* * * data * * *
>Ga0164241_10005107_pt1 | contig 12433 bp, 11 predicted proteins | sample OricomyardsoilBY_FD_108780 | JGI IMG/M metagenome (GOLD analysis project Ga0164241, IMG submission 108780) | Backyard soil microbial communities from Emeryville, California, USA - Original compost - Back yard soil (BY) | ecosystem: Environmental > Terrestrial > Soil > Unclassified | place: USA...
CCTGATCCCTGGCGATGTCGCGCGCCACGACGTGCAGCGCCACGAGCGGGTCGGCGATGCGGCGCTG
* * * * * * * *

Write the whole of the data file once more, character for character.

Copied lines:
>Ga0164241_10005107_pt1 | contig 12433 bp, 11 predicted proteins | sample OricomyardsoilBY_FD_108780 | JGI IMG/M metagenome (GOLD analysis project Ga0164241, IMG submission 108780) | Backyard soil microbial communities from Emeryville, California, USA - Original compost - Back yard soil (BY) | ecosystem: Environmental > Terrestrial > Soil > Unclassified | place: USA...
CCTGATCCCTGGCGATGTCGCGCGCCACGACGTGCAGCGCCACGAGCGGGTCGGCGATGCGGCGCTG